Te Cuidas y Cuídate

Discussion in 'Spanish-English Grammar / Gramática Español-Inglés' started by RustyRuff, May 15, 2008.

  1. RustyRuff Senior Member

    New York
    Hi all,

    Can you lemme know the difference between Te Cuidas y Cuídate.

    At times, my friend is messaging me as Te Cuidas and at times as Cuídate

    Does this depend on moods? :rolleyes:

    Please clarify.

    Thanks in advance.
  2. pecosita Senior Member

    Español de México
    Significa lo mismo.

    CuidaTe = Te-Cuidas
  3. RustyRuff Senior Member

    New York
    Gracias :)

    Pero, creo que.. un poco diferente...
  4. Hartley New Member

    Australia English
    Cuidate it´s imperative and te cuidas present simple but the meaning it´s the same
  5. RustyRuff Senior Member

    New York

    For sake, I say Te Cuidas has pleasing tone and Cuidate says you must take care.. jajajaja

    Yeah Yeah.. got it.

    Claro ahora y Muchas gracias :)
  6. norwegianwood Senior Member

    Milano, Italia
    Venezuela - Español
    I agree with what said: it's the same. If you really want to look for more differences, like Hartley said "Cuídate" is imperativo and "Te Cuidas" present simple, so one is more like an order and the other like an affermation, but here they both hold an advice kind of order meaning.

    "Cuídate" = take care
    "Te cuidas" = you take care

    I'm afraid this matter doesn't have to be too much analized, since they're just greetings people use both indistinctly ;)
  7. RustyRuff Senior Member

    New York
    Why not, times I have to decide on my replies to my recipient...

    May be, I can say Te Cuidas is informal and Cuidate is formal

    Anyway, thanks for your replies.
  8. norwegianwood Senior Member

    Milano, Italia
    Venezuela - Español
    :warning: Not really ;) Want something formal? "Cuídese" - "Se cuida" (both refer to "usted", the formal "you")

    Both Te Cuidas and Cuídate are informal, and I believe both of them have the same grade of "informalism" (informality if you prefer)

    I wish I could find a relevant difference between the two of them to the point of letting you know exactly when or why to use one or the other. But I think there isn't. You could always wait and see if there are other comments about this.
  9. Zeli Senior Member

    UK English
    What about te cuides as in "(quiero/espero que) te cuides"?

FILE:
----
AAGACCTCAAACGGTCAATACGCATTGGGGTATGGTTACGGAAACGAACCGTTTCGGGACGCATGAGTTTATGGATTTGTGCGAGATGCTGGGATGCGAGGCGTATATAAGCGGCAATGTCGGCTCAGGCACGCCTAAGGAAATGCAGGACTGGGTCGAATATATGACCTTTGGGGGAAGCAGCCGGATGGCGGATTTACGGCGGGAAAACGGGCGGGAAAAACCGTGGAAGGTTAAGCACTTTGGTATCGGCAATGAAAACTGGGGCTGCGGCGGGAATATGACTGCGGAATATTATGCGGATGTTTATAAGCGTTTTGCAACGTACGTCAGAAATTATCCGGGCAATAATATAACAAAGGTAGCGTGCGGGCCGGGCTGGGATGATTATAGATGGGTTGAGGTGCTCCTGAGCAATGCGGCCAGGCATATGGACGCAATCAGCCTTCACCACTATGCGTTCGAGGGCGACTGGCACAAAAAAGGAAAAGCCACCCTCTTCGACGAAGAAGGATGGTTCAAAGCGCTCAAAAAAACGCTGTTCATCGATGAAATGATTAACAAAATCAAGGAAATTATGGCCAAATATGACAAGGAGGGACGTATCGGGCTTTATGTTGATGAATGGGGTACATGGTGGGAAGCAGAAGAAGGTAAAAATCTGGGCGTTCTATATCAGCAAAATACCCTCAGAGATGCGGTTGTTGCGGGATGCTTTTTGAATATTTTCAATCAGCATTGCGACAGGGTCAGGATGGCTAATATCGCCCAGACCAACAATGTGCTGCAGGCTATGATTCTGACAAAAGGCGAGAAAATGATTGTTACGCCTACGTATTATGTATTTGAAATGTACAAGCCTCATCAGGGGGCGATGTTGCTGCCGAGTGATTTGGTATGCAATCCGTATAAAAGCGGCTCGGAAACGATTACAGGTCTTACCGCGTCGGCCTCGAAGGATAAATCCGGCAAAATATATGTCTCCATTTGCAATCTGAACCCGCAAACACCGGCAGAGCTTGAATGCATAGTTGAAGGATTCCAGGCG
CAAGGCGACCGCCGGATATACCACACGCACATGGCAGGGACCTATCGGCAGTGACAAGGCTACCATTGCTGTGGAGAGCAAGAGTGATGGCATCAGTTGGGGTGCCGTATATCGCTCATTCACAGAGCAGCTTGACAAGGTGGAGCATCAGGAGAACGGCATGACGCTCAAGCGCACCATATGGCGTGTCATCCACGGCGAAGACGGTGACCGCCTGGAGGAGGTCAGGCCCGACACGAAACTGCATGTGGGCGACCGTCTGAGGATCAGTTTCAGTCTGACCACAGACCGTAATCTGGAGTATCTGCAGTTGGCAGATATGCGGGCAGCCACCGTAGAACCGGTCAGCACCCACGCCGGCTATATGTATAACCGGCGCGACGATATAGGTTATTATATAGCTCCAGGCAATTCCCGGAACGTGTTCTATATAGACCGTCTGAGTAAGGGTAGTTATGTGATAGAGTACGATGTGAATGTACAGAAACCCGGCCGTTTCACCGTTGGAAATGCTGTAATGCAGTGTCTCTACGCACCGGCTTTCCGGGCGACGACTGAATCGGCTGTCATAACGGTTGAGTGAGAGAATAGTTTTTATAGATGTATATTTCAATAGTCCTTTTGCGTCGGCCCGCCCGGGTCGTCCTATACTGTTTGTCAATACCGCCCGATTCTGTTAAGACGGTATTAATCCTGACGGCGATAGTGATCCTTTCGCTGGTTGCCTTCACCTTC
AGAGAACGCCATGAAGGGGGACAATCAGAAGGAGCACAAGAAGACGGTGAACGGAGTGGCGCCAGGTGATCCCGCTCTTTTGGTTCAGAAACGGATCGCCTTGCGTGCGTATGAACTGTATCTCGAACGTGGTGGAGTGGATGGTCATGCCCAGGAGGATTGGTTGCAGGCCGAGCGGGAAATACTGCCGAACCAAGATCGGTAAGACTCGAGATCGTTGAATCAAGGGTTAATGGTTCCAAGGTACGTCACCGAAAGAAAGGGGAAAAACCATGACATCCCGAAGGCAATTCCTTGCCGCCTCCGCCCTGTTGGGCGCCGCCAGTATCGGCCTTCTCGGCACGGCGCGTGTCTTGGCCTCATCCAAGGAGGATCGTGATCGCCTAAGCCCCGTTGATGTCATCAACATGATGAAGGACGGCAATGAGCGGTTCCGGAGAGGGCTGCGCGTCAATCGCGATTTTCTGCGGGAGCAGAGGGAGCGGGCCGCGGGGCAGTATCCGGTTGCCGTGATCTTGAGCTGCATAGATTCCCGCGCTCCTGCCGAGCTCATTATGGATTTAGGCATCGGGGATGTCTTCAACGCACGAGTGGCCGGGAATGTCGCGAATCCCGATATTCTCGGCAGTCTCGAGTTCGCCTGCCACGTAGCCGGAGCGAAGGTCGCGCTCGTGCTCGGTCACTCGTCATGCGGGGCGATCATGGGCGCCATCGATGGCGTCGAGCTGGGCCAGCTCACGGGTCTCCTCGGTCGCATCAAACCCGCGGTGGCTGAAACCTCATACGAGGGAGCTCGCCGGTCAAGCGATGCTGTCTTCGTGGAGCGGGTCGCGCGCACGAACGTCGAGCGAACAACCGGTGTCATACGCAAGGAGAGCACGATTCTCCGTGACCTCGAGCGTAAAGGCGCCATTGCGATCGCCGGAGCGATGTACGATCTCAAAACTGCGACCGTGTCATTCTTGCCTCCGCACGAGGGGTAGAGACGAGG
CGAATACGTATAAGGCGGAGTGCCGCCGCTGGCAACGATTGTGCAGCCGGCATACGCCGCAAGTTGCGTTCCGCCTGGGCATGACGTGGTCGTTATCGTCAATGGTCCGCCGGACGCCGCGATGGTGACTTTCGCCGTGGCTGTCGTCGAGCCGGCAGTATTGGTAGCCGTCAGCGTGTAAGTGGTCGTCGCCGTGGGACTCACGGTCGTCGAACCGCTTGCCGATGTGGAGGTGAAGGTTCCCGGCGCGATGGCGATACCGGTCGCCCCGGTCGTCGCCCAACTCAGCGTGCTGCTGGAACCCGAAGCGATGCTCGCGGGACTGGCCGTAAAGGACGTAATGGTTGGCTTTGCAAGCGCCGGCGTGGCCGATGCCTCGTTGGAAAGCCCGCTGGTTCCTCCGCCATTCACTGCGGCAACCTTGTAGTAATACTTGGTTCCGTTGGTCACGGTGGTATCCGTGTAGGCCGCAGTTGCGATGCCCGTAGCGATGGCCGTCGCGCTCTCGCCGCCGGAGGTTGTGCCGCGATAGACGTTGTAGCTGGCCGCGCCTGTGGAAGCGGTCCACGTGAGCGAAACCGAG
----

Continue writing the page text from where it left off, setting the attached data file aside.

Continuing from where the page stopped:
10. norwegianwood Senior Member

    Milano, Italia
    Venezuela - Español
    About that , Zeli, as a subjunctive it is required to include another verb before. If you're going to use "te cuides", you must express "Quiero que/espero que/deseo que/etc. (...) te cuides"

    "Te cuides" alone is incorrect ;)
  11. Zeli Senior Member

    UK English
    Yes, thank you for that, but I often hear expressions like ¡Que mejores! or "Que lo pases bien", so are they correct with just que before the verb?
  12. norwegianwood Senior Member

    Milano, Italia
    Venezuela - Español
    Yes, Que (te) mejores! ¡Que lo pases bien! ¡Que no te pase nada! ¡Que lo disfrutes! ¡Que te parta un rayo!

    ... They are correct, perhaps you could open a new thread and wait for the full grammatical explanations (since I'm not very good at it) ;) However you can tell if you weren't using "que", it would be same story as in "te cuides"; "te mejores" "te lo pases bien" etc. by themselves are incomplete. I hope I'm not confusing too much.
  13. makeda Junior Member

    Español España

    We use "cuidate" not exactly as an imperative, but as a desire of wellness. For example when you say goodbye you can add "cuidate" as take care or if you see somebody has a cold, it's kind to say "cuidate"

    "te cuidas" is just an affirmative expresion, you are already taking care of yourself.
  14. javier8907 Senior Member

    Spanish - Spain
    Seemingly, people in Latin America use them indistinctly, but here in Spain, only "cuídate" would be used as a greeting, or as a kind thing to say -like English "take care", never "te cuidas". This one we might say to somebody who looks younger than their age, or is in good shape, in a sentence such as "Tú te cuidas.", "Te cuidas bastante." or "Te cuidas, ¿eh?" (you do take care).

    You wouldn't say "que te cuides", as taking care is something only you can do for yourself, whereas you would say "que te cuiden", "que te mejores" or, as somebody said, "que te parta un rayo". This structure expresses a wish.

    (But you could say "Espero + que te cuides", as well as the other three.)

    I would say none of them is formal. Would you end a letter like this: "I look forward to hearing from you. Take care..." in English? I mean, it's not something you'd say to someone you aren't friends with, is it?

    I hope to throw some light on the question.
  15. flljob

    flljob Senior Member

    México español
    Una pregunta para todos. Te cuidas ¿no tiene un sentido futuro?
    Por ejemplo: cuando vayas allá le entregas este paquete a X.
    Cuando vayas a Sinalola, te cuidas.
  16. Liralen42 Senior Member

    Chicago, US- English
    Hello everyone!

    Zeli asked if te cuides is a possibility? I am wondering if people use it even though it is grammatically-speaking incorrect because I feel as though I have heard it before but perhaps I have heard wrong. What do you think?

    Best wishes!
  17. manxo Senior Member

    Galego y Castellano de España
    Es un localismo en algunas zonas del centro peninsular que se considera vulgar. Recordad el 23 F: ¡Se sienten!
  18. Liralen42 Senior Member

    Chicago, US- English
    Se lo agredezco Manxo para aclararlo! Y no sabía (había sabido?) acerda del 23F! Muchas gracias para la información!

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